Review: The Jane Austen-influenced ‘Mr. Malcolm’s List’ gives a nod to diversity
“It is a truth universally acknowledged,” goes one of the more famous opening lines in English literature, “that a single man in possession of a good fortune, must be in want of a wife.”
That’s Jane Austen, beginning her 1813 “Pride and Prejudice.” Austen herself has nothing to do with “Mr. Malcolm’s List,” the clever, entertaining and delectably pretty new film starring Freida Pinto — but also everything. It’s our collective thirst for such Regency-era “comedies of manners,” examining the intense matchmaking activity of a certain level of British society, that has given rise to this, to Netflix’s “Bridgerton,” to the 2020 “Emma” adaptation with Anya Taylor-Joy, and films too numerous to name.
Of course, you might ask, at a time of such turbulence in the world, what do 19th century upper-class romantic machinations have to do with, well, anything? To which we say: Whatever! Bring it on. Distract us with your lovely frocks flowing straight from the bosom, your exquisite bonnets with feathers, your real-estate porn in the countryside and your smart dinner-table repartee. We could do a lot worse.
There’s one key element in which “Mr. Malcolm’s List,” a story of love, friendship and revenge served on a porcelain plate, diverges from previous Regency-era comedies (but aligns with “Bridgerton”): its diverse casting. Director Emma Holly Jones, working from a script (and novel) by Suzanne Allain, has said she was inspired by Broadway’s “Hamilton,” in which American history’s famous characters are portrayed by a non-white cast.
Here, the cast is led by British Nigerian actor Sopé Dìrísù as the titular Mr. Malcolm, Zawe Ashton as the scheming Julia, and Pinto as the noble Selina, who serves as a reluctant pawn in this triangular tale. All three are excellent, but Ashton is particularly mesmerizing — to be fair, she gets the meatiest role by far, and it’s always better to play complicated than noble (though sometimes Julia veers dangerously into the downright mean). Supporting roles are ably filled, especially by an appealing Oliver Jackson-Cohen in the best-friend role as Julia’s cousin, and a ridiculously dashing Theo James as a ridiculously dashing captain.
But let’s talk marriage, shall we?
Because marriage is the only goal here and everyone knows it — even the child versions of Julia and Selina, whom we meet at boarding school in a brief prelude. Selina, the daughter of a country vicar, notes that she has little means to offer an eventual husband. Julia, ever the pragmatist, promises she will find Selina a mate — once her own marriage has been secured.
Sixteen years later, we’re in 1818 London and Julia’s on the hunt. She manages to wangle a date with wealthy Jeremy Malcolm, the town’s most eligible bachelor. But at the opera, he tests her knowledge. She knows nothing about opera, nor can she answer his question about the Corn Laws. He yawns, a development noticed across the theater in a box, where other young ladies snipe that after four unsuccessful “seasons” in the marriage market, Julia really should step aside.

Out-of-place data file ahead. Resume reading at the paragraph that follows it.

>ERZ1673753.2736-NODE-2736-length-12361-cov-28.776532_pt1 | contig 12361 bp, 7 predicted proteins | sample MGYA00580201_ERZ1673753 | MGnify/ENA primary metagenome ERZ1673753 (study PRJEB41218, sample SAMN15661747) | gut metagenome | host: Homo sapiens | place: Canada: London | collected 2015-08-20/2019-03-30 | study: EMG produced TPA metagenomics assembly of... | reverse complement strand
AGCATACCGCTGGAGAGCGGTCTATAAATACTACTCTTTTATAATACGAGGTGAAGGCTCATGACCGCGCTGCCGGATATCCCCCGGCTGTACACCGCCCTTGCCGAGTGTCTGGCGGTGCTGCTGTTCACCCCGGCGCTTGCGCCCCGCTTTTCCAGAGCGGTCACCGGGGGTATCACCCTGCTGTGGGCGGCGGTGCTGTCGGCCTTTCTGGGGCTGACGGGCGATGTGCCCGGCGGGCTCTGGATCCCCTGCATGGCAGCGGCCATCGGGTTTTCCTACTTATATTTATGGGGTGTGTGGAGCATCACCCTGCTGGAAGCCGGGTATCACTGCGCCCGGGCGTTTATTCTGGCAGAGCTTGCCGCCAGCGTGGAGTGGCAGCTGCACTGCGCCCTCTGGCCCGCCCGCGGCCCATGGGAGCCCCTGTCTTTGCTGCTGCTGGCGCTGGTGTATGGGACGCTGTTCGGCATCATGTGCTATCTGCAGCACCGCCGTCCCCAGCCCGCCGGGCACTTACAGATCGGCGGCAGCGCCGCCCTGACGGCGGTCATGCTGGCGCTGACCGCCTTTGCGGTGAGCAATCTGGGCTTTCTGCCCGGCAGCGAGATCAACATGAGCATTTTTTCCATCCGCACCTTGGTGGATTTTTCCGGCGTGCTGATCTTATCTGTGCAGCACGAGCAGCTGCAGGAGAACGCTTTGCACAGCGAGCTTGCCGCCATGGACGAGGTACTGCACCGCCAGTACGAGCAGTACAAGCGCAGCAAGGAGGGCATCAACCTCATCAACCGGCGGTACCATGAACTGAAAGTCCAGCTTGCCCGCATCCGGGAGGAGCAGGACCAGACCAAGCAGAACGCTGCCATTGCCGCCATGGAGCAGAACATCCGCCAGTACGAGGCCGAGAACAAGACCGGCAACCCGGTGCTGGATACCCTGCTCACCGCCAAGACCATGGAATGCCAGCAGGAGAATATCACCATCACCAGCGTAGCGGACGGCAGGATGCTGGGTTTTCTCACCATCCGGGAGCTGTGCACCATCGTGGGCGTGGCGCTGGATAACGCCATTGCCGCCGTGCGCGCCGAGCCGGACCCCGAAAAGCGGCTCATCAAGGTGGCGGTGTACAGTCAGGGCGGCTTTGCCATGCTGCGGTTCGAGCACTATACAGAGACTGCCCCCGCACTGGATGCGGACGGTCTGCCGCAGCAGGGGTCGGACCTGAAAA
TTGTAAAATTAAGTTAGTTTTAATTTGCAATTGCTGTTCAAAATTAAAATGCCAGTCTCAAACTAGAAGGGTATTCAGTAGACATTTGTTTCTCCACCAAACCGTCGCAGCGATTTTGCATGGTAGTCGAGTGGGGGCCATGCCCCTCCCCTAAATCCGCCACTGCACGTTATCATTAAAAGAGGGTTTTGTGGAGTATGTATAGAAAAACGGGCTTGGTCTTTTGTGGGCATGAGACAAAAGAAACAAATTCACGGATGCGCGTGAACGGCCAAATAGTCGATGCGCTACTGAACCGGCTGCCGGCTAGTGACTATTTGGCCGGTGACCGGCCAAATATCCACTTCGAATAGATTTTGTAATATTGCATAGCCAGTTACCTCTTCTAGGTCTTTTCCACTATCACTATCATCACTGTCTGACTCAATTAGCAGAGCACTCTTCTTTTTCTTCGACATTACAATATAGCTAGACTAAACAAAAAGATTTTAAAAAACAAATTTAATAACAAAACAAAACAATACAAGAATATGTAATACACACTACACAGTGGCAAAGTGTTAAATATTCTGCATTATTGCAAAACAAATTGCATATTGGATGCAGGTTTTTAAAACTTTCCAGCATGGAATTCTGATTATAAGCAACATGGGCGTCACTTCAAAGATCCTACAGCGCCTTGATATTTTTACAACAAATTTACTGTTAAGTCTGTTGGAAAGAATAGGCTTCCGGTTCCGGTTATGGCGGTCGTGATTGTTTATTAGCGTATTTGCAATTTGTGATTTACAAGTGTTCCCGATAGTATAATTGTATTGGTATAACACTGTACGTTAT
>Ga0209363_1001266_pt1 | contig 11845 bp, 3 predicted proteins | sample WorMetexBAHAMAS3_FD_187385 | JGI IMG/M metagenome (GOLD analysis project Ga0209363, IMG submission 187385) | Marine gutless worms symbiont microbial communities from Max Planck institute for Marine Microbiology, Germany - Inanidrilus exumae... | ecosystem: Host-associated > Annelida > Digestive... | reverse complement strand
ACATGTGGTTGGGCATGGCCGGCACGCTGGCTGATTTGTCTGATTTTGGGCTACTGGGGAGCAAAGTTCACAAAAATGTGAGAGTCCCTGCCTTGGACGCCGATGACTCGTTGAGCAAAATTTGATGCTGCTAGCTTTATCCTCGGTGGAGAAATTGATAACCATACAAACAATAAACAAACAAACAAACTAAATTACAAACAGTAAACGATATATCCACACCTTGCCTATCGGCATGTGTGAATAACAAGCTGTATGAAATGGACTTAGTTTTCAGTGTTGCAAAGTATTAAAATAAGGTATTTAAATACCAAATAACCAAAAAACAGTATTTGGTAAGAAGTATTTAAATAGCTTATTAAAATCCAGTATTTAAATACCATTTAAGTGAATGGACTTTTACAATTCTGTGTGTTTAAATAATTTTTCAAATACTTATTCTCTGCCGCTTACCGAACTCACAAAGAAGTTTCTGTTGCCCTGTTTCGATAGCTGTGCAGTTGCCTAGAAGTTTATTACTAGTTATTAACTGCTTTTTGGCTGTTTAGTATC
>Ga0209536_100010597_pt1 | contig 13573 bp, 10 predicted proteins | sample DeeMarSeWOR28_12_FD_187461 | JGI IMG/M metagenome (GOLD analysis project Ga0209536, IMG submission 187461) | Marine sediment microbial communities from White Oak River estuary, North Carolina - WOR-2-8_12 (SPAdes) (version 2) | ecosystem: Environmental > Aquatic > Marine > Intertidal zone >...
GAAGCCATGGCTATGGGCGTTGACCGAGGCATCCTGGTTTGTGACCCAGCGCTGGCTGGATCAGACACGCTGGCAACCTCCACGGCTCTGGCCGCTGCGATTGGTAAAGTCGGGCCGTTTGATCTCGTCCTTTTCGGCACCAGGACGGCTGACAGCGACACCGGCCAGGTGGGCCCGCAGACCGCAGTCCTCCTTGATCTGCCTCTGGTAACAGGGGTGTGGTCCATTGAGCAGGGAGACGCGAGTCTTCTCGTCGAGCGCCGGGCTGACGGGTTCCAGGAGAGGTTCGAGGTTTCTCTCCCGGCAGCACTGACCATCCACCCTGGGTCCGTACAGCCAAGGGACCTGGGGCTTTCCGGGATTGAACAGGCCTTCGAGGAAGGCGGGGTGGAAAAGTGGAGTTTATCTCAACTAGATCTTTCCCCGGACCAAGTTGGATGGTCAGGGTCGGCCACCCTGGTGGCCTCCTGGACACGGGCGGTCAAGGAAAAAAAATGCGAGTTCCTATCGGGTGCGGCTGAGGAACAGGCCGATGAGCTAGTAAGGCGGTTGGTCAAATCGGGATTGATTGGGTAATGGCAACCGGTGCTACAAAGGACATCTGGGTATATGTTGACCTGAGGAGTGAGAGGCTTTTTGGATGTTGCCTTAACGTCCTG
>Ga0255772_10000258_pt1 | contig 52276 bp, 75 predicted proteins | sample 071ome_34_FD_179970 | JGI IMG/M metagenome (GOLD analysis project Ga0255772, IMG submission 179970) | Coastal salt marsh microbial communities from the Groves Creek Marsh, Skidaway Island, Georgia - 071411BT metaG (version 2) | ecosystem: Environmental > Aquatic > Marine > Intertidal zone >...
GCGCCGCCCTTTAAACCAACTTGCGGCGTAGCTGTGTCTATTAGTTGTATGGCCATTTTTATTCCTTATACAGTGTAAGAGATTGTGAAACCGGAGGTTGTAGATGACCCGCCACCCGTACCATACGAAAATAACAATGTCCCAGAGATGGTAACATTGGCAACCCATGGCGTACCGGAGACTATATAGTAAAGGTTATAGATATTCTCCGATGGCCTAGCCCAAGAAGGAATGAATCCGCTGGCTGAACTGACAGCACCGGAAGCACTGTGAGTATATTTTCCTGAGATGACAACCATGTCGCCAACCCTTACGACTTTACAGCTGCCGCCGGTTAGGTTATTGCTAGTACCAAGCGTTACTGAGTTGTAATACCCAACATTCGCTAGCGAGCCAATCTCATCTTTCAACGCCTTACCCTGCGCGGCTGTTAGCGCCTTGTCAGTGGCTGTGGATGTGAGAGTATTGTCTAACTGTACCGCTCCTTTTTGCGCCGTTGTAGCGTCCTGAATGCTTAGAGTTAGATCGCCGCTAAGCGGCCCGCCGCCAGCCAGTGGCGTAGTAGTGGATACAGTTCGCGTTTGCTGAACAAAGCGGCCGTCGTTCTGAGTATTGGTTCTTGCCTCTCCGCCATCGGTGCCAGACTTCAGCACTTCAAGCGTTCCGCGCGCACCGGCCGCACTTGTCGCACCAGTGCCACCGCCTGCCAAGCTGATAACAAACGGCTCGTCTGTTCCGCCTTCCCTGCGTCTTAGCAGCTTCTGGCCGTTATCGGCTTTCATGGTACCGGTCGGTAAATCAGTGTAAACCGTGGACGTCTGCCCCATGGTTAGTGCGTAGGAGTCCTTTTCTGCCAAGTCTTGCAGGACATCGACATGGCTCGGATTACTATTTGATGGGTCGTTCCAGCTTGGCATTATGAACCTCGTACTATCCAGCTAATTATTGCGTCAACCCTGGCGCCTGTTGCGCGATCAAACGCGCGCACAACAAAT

Things really get bad for Julia when an unflattering comic sketch, or caricature, circulates in the press — a sort of Regency-era social media diss — showing her being spurned by Jeremy. “I am ruined,” she laments. She consults her cousin Cassidy (Jackson-Cohen), who’s friends with Jeremy and lets on that the wealthy bachelor has an actual list of qualifications for an eventual bride.
Ever more humiliated, Julia hatches a plan: She will groom a willing candidate to fit all Jeremy’s qualifications, and then once he’s ready to propose, give the snobbish man a taste of his own medicine.
Enter Selina, who’s beautiful and intelligent if not wealthy. Julia brings her for an extended stay in London. Reluctantly, Selina agrees to the scheme, but soon discovers Jeremy is not the insufferable snob Julia has described. In fact, he’s a sweet and thoughtful man, justifiably wary of fortune-hungry schemers (rather like Julia).
So what’s a poor vicar’s daughter to do? Clearly, as the couple slowly falls in love, there will be tears and missed signals and misunderstandings.
There will also be walks in pristine gardens, cups of tea consumed in exquisitely appointed sitting rooms, parties and dancing. Also, a costume ball! Once we hear that, we know there’s going to be an identity mix-up of vast proportions — and very nice garments.
But in an Austenesque world, matches are ultimately made. Nobody is left out — everybody gets a spouse, as Oprah might say! Even the amusingly dry footman (Divian Ladwa) finds his match, as we learn in an ending credits sequence well worth sitting through.
It’s almost enough to make you forget that in the 21st century, getting married isn’t the panacea that’s presented here. But no matter. This is 1818, and it’s certainly relaxing to visit a time when things were so simple — at least, in screenplays. How calming to spend two hours absolutely knowing, to paraphrase an English writer of a different era, that all will be well that ends well.
'Mr. Malcolm’s List'
Rated: PG, for some smoking and mild language
Running time: 1 hour, 55 minutes
Playing: Starts July 1 in general release
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